Of course  you care about NAV in a bond fund. If there is no price appreciation then the TR=Yield. Take a fund like ANBEX with a paltry 1% yield. No one would be talking about it ifn the NAV had not appreciated substantially. And what is going on with muni funds? The NAV is dropping not the yield.

 

 My clarification below in red. You can't say the fund yield is the aggregate of the underlying assets. The management fee must come from that interest paid and possibly CG from trades. 

@VA-Tech wrote:

@Gary1952 wrote:

... Bond fund NAV is set by the fund according to standard accounting rules.



Of course .... but unlike some bond funds which pay a dividend essentially equal to the aggregate dividend of the underlying assets within the mutual fund pool, PIMIX declares a dividend ($/share). If the dividends of the underlying assets are less than than the declared dividend payout, per those accounting rules, it will put a net drag (negative) on that NAV; this is in addition to the inherent up/down pricing action of those same underlying assets. Bottom line, if PIMIX declares and pays a dividend in excess of the dividend stream of those underlying assets, the NAV will be forced down. The previous declared dividend of $0.555/share was unsustainable without NAV erosion.

@Gary1952 wrote:

... I don't see the fund NAV changing eroding unless there is a liquidity crisis as there was in March.

I have no idea what you are trying to say here ... the NAV fluctuates routinely.


 

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Participant ○○○

Re: Pimix div cut??

@Gary1952 

You are not processing what I have written and I don't know how to write it clearer. In and of itself, the reduction in PIMIX dividend payout need not create a reduction in TR. They were overpaying the dividend relative to the actual dividend of the underlying assets so the NAV was eroding (per accounting rules as you referred). This reduction should stabilize the NAV.

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Re: Pimix div cut??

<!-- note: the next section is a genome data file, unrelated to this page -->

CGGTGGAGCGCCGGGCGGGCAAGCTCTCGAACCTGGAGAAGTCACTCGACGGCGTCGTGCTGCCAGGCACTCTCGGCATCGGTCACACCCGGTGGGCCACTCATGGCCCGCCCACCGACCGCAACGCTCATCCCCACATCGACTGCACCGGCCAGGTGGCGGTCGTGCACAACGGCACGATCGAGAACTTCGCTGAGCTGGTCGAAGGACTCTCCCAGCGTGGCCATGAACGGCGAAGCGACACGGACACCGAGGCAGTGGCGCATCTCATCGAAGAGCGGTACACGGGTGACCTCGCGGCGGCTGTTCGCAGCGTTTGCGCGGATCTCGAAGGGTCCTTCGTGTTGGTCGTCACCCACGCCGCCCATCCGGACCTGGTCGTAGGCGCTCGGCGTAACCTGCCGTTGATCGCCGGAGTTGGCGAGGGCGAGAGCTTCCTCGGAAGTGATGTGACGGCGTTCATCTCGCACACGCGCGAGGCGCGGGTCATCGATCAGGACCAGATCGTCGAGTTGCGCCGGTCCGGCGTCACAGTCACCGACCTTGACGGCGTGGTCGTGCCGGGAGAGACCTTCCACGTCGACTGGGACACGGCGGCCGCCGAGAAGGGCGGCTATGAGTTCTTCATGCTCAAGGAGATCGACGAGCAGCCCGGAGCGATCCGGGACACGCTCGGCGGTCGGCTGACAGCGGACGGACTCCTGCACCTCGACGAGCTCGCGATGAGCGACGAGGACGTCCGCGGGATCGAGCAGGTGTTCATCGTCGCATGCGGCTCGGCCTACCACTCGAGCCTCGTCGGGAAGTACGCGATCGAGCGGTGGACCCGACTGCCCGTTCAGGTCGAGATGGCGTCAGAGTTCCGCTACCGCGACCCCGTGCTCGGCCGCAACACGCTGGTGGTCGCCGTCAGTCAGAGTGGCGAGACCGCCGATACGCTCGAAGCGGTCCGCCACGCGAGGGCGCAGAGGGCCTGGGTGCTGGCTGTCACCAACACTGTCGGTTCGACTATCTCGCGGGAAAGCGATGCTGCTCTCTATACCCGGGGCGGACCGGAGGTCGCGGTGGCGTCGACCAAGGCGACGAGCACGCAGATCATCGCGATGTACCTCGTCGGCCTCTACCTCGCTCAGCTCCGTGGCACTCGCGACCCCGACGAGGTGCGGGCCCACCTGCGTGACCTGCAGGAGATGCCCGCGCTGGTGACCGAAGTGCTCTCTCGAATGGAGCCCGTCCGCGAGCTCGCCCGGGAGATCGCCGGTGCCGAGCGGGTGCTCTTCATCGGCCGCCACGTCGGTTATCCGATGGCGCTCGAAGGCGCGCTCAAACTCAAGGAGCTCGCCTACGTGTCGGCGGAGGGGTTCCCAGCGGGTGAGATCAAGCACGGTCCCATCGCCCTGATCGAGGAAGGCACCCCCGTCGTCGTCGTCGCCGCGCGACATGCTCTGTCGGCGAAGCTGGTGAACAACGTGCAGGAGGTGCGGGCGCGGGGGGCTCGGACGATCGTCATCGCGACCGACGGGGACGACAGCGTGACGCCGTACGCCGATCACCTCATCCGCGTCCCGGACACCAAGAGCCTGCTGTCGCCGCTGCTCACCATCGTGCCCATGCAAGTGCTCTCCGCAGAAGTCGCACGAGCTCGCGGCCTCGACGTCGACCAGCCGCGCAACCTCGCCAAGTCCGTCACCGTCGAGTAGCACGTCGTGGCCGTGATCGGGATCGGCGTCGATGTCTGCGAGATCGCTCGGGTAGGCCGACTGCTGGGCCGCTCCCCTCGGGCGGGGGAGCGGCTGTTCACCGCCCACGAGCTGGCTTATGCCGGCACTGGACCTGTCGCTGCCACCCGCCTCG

@SlipSliding wrote:

VA-Tech -  correct me if I’m wrong, but if the dividend is reduced, and the NAV remains stable, isn’t the TR reduced, since TR = NAV change + Div?


Reduced TR relative to what? The NAV was eroding at the $0.555.share payout. In essence, an eroding NAV is a drag on TR.

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Contributor ○○

Re: Pimix div cut??

The Total Return should likely stay about the same either way. You’ve got two valuation streams, where increasing one decreases the other –

  • Distributions paid out
  • Retained Value of Assets

PIMIX is unique in OEF Bond Funds in that it tries to set a definite monthly distribution amount, rather than allow that to fluctuate based upon earnings. But it all normally comes out the same in the end.

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Re: Pimix div cut??

  • @VA-Tech  said "What's the point in continuing to pay a higher "fixed" dividend if all it does is continuously erode the NAV?"

I was disagreeing with that. There is no proof the NAV was eroded to pay the 5+%. The NAV has been increasing lately. It decreased due to liquidity of the assets in March. Lowering the yield will not affect any of that. The NAV changes with interest rate fluctuations as well. Show me where the NAV needs to stabilize due to the old 5+% yield per the link below.

BTW PN was wrong  PIMIX has daily accrual of distributions. The NAV is not affected by the distributions like some other bond OEFs where the distributions flow thru the NAV.

 

http://quotes.morningstar.com/chart/fund/chart?t=PIMIX&region=usa&culture=en_US&dataParams=%7B%22zoo...


@VA-Tech wrote:

@Gary1952 

You are not processing what I have written and I don't know how to write it clearer. In and of itself, the reduction in PIMIX dividend payout need not create a reduction in TR. They were overpaying the dividend relative to the actual dividend of the underlying assets so the NAV was eroding (per accounting rules as you referred). This reduction should stabilize the NAV.